Aside from its attachment to Robert Burns and whisky, Ayrshire is also the ‘Birthplace of The Open’ and home to three acclaimed links that have staged the championship.
From Prestwick, which hosted the first-ever edition of the world’s oldest major in 1960, to Royal Troon and the Ailsa Course at Trump Turnberry, this region of Scotland has a unique and deserved place in golf’s history.
A more recent addition to Ayrshire’s acclaimed roster of courses is Dundonald Links. Designed by Kyle Phillips, it opened in 2003 and has since staged the Scottish Open, Women’s Scottish Open, Open Championship Final Qualifying and many other high-profile events. A modern links, it is a fine place to play.
The same can be said of Glasgow Gaolies, the ninth oldest golf club in the world and once praised for its “wonderfully green and velvety greens” by the great golf writer Bernard Darwin. Western Gailes, West Kilbride and Barassie Links should be high on your ‘must play’ list, too.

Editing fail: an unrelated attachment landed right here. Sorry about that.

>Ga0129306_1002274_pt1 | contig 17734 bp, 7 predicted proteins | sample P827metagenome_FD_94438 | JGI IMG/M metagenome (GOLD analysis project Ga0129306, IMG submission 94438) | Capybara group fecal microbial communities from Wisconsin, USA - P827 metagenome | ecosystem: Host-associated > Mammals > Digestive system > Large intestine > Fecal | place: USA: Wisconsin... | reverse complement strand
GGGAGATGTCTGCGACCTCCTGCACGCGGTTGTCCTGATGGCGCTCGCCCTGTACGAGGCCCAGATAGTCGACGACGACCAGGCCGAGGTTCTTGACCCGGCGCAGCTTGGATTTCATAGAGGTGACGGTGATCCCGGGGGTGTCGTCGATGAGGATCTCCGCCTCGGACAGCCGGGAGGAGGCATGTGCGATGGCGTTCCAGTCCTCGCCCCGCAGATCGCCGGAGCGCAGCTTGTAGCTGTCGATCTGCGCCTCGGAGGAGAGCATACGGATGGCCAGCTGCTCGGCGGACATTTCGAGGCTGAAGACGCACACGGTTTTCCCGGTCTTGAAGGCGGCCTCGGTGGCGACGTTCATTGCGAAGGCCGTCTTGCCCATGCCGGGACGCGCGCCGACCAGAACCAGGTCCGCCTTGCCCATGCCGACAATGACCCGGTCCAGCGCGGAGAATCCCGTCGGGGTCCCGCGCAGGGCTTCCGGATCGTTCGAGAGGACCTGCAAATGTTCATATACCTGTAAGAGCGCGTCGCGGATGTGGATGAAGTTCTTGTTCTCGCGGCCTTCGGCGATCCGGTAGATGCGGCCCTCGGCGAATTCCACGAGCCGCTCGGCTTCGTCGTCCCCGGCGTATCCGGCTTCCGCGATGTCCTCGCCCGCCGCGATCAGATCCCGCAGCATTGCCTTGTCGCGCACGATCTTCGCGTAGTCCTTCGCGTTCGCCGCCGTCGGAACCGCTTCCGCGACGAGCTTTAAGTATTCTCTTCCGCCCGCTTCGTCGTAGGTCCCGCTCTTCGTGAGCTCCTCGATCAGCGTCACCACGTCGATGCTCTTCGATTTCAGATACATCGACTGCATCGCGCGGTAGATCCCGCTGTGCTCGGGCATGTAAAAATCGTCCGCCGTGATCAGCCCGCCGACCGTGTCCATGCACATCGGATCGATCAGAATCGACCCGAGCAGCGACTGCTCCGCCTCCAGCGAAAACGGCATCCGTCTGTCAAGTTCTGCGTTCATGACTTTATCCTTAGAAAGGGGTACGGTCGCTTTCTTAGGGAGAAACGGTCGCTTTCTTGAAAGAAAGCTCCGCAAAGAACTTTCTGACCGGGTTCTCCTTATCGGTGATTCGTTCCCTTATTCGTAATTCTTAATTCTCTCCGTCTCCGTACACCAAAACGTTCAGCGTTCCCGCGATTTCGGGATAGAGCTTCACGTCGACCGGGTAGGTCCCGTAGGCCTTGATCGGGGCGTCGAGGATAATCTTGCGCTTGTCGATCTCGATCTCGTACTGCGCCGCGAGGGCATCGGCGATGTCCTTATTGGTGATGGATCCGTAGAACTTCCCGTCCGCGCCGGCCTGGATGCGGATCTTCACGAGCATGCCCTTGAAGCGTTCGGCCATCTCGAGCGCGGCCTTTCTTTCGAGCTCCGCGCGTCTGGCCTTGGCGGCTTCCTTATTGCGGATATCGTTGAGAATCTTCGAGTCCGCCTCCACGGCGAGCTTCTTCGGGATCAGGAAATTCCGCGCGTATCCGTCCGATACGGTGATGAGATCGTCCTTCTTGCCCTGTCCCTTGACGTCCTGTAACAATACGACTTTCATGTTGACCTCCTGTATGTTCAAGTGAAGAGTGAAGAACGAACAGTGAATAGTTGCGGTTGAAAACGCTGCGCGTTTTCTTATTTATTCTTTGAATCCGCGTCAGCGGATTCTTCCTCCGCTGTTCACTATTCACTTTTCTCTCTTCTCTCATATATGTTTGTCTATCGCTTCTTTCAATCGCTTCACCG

Venture across to the Isle of Arran and you will find seven outstanding courses awaiting your arrival. These include Shishkine, a 12-hole track that is regularly listed in the UK’s top 100 courses and features holes seated at the base of Drumadoon Cliffs and providing views across Kilbrannan Sound.
Likewise, Brodick, Corrie and Lamlash will give your skills a robust and fair examination.
With the historic town of Ayr as your base, and the bustling city of Glasgow within touching distance, a trip to Ayrshire never disappoints – particularly if you’ve packed your clubs.